IDK why on earth you are bringing up a dGPU, when boxes of this size do not typically have one, the OP was not asking about one, and the whole conversation was on the APU itself. Methinks you are bringing up "12cu" just to be ornery. And frankly, given the performance of the 680m VS the 2cu in zen 4 desktop chips, to say the 12cu would be a massive improvement would be completely true.

    We never discussed the RX 6400, nor LPDDR5, and none of it was in the comment. Stop being so cryptic and people wont think you're flat out drunk when posting.
  • lmcd - Thursday, February 16, 2023 - link

    The RX 6400 has the same CU count as the 680M. Keep up.
    This exact GPU has already shipped with LPDDR5 and now is shipping with DDR5. Keep up.
    Methinks you have no idea what any of these things mean and shouldn't make an "ornery" reply just to defend your limited understanding.
  • - Tuesday, February 14, 2023 - link

    In general the diff between DDR5 and LPDDR5 is power usage. DDR5 usually comes in with slower clock speeds. LPDDR5 comes in with higher clock speeds (in general) but uses less power. At the end of the day they provide roughly the same performance but LPDDR5 uses slighly less power.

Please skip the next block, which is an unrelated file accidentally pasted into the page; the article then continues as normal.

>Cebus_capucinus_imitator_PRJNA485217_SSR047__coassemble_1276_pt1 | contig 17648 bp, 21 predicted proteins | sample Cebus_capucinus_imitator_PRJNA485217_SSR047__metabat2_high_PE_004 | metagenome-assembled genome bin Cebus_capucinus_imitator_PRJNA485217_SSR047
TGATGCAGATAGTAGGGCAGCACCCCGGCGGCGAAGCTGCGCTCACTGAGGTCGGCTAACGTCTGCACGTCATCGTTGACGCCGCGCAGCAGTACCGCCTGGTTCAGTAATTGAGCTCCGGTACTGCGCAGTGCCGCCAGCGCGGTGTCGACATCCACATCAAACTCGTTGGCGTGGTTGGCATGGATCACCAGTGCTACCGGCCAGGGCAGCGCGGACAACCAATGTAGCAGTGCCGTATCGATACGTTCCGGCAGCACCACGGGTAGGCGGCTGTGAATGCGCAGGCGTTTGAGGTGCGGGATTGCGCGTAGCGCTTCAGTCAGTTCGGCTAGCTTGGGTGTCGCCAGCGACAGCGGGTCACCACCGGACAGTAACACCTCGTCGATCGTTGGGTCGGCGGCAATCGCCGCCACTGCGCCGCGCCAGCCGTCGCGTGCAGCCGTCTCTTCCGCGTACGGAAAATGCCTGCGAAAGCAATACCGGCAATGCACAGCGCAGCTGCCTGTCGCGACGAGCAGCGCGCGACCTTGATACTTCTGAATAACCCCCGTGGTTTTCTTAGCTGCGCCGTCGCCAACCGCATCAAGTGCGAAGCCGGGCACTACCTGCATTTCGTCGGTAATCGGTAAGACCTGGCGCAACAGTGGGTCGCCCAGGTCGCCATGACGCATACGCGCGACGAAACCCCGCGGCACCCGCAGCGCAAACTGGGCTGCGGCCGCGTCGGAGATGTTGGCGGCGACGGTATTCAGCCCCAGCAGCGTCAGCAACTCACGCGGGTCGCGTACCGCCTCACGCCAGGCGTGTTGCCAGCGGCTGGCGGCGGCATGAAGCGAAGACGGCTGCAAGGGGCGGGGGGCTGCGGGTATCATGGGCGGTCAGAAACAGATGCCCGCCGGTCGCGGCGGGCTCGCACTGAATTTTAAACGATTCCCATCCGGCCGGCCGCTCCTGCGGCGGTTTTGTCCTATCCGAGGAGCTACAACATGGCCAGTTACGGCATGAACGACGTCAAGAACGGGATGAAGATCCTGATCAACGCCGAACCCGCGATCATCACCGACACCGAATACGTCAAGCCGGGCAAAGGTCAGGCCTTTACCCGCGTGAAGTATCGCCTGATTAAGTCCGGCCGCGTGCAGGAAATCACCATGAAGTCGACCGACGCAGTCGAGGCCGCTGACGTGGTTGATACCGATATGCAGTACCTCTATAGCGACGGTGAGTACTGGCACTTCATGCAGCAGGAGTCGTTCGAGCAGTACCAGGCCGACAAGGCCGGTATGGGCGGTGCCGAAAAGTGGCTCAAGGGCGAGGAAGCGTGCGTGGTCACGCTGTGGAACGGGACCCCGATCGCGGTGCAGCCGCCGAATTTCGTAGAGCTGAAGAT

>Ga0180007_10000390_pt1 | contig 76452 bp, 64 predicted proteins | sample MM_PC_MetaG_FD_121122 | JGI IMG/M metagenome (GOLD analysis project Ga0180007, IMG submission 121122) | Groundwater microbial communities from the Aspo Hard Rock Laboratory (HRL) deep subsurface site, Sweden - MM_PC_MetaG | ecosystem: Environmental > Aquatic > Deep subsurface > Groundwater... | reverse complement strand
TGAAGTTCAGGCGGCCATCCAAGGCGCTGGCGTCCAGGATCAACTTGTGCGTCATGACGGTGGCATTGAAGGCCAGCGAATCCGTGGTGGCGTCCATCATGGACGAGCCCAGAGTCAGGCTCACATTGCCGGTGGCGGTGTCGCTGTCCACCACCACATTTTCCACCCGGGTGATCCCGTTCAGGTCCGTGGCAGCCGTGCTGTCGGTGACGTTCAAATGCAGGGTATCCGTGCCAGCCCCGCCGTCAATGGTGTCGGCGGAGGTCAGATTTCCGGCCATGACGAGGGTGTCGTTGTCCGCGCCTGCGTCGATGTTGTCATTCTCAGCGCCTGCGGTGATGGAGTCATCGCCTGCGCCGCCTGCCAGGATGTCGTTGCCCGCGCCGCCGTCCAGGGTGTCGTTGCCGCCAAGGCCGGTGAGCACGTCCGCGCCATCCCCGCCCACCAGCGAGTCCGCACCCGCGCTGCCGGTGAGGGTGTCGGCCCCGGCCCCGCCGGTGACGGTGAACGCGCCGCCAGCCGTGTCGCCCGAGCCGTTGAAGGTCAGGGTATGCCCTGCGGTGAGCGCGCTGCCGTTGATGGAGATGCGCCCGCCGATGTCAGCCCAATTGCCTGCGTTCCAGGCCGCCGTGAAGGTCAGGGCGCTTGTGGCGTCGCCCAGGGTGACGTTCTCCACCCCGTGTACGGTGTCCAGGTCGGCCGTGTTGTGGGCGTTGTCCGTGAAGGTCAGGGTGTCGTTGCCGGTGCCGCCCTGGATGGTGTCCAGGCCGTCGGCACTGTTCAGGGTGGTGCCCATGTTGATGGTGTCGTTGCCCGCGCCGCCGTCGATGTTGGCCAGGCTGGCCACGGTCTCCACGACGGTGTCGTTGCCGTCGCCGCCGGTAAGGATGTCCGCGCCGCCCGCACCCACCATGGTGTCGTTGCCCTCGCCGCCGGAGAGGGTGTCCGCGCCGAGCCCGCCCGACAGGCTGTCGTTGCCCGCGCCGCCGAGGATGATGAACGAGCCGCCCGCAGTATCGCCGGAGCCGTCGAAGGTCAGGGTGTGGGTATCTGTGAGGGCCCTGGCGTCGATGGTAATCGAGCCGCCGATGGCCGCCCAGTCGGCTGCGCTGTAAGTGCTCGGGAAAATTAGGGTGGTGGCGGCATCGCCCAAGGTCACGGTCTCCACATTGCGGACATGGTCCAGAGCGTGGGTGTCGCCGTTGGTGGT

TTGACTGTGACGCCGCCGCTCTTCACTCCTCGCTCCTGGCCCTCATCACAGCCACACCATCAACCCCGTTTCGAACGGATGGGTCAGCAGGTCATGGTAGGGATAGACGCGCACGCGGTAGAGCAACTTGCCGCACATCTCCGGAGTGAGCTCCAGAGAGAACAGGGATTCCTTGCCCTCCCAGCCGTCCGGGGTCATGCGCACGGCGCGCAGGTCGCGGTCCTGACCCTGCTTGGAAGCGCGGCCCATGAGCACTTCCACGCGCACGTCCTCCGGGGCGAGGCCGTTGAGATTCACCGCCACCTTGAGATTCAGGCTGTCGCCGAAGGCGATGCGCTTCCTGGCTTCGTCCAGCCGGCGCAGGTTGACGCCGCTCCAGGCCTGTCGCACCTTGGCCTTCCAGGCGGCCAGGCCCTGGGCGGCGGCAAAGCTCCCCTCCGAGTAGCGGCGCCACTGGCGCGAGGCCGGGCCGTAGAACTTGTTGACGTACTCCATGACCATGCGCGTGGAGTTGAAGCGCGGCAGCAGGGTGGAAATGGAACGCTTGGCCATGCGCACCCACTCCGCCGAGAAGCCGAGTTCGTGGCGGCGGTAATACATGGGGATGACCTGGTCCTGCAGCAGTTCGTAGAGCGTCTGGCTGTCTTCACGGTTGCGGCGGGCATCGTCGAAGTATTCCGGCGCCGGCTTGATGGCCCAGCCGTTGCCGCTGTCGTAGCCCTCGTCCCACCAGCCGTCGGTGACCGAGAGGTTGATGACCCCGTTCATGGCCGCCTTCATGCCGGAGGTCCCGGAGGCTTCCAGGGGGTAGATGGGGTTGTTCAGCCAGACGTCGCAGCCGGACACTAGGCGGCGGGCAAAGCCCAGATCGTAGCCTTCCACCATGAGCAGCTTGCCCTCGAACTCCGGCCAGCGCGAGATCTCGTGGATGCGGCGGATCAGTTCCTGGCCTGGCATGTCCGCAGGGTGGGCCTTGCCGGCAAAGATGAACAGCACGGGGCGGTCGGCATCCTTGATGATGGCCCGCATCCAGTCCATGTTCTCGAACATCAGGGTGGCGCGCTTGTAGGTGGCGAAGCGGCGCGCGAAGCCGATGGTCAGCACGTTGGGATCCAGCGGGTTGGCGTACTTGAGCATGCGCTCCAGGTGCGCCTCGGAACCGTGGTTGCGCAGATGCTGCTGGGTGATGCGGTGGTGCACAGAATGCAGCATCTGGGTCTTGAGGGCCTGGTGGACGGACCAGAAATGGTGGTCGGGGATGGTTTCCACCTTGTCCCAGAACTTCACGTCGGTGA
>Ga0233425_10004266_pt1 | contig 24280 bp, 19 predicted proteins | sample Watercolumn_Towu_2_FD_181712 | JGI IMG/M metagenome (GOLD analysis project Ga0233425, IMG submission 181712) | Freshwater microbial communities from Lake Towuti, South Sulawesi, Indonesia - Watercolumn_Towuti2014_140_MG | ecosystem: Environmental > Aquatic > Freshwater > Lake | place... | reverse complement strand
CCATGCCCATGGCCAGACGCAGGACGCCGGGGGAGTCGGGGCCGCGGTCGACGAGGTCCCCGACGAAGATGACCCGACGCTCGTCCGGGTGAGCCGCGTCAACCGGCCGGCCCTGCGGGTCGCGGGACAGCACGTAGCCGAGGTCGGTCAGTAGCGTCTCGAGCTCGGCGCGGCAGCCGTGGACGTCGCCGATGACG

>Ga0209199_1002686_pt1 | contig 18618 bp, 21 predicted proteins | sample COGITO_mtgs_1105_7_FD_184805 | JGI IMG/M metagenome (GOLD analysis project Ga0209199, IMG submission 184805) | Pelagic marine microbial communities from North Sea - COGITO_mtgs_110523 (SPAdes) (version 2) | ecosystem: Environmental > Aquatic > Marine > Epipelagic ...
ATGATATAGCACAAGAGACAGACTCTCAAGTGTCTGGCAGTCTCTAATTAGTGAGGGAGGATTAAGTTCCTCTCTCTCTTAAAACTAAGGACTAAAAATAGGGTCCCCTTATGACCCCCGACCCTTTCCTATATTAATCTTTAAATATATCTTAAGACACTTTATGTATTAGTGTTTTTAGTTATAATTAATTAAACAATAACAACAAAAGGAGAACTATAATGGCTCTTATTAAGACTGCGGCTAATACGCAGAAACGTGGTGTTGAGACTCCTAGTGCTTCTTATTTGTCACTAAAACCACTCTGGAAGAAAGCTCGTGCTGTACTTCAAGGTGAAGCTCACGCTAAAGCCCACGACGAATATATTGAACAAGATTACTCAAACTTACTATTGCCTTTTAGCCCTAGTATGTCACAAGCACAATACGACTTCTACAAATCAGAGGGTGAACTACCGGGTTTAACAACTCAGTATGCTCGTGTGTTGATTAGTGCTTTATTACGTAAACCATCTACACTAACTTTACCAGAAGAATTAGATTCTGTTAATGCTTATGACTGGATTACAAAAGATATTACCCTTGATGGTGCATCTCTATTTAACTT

• - Wednesday, February 15, 2023 - link

    Self correction - LPDDR5 uses less power. Which may lead to slower performance. Do the DD.
  • lmcd - Thursday, February 16, 2023 - link

    LPDDR5 and DDR5 are completely different technologies. LPDDR5 BGA implementations should still be ahead of DDR5, especially if AMD's DDR5 controller in their Zen 3+ APU is anything like their controller in Zen 4 desktop.
  • - Tuesday, February 14, 2023 - link

    CU (GPU computational unit) and DDR5 (memory) work together through the chipset. I am pretty sure a 12CU GPU cannot over saturate the memory so I am not sure what this person is saying. Maybe they can repost and explain.
  • lmcd - Thursday, February 16, 2023 - link

    A 12 CU GPU can easily saturate the bus, without even factoring in the CPU's bandwidth requirements.